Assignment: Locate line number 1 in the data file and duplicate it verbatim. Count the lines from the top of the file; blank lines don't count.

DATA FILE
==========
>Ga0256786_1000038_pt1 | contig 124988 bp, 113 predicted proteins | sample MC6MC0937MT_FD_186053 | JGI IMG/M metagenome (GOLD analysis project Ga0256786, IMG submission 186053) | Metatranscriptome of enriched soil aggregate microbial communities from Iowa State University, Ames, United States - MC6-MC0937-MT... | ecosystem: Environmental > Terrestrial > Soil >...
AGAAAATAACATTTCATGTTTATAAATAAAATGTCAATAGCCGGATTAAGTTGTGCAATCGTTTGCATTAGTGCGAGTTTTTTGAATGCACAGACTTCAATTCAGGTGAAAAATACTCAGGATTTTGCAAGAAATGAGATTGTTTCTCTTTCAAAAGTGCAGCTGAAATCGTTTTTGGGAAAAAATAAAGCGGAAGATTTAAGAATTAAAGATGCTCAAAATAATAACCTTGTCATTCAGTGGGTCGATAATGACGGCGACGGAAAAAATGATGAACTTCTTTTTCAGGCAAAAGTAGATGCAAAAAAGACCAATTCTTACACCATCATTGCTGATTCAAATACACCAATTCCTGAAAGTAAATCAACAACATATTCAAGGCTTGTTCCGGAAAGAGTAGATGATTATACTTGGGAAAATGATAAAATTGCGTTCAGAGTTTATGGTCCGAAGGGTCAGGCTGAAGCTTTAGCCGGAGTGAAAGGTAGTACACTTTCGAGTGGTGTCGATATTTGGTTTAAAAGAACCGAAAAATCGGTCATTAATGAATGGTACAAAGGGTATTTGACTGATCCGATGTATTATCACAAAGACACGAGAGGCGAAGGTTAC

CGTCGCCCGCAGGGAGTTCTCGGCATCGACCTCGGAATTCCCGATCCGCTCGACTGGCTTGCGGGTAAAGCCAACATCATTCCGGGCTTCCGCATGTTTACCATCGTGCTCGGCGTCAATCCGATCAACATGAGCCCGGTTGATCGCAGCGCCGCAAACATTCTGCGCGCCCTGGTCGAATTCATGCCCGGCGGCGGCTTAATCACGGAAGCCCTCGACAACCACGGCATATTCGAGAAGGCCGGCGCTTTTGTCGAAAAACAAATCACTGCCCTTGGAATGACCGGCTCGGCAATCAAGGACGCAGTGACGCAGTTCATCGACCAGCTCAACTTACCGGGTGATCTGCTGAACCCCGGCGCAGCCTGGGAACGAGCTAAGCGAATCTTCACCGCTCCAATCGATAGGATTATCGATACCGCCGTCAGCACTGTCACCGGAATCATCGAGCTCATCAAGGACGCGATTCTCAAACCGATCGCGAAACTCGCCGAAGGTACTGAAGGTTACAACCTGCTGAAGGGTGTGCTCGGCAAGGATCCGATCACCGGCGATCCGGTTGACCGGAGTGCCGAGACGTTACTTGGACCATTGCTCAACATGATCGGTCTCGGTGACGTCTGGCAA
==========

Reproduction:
>Ga0256786_1000038_pt1 | contig 124988 bp, 113 predicted proteins | sample MC6MC0937MT_FD_186053 | JGI IMG/M metagenome (GOLD analysis project Ga0256786, IMG submission 186053) | Metatranscriptome of enriched soil aggregate microbial communities from Iowa State University, Ames, United States - MC6-MC0937-MT... | ecosystem: Environmental > Terrestrial > Soil >...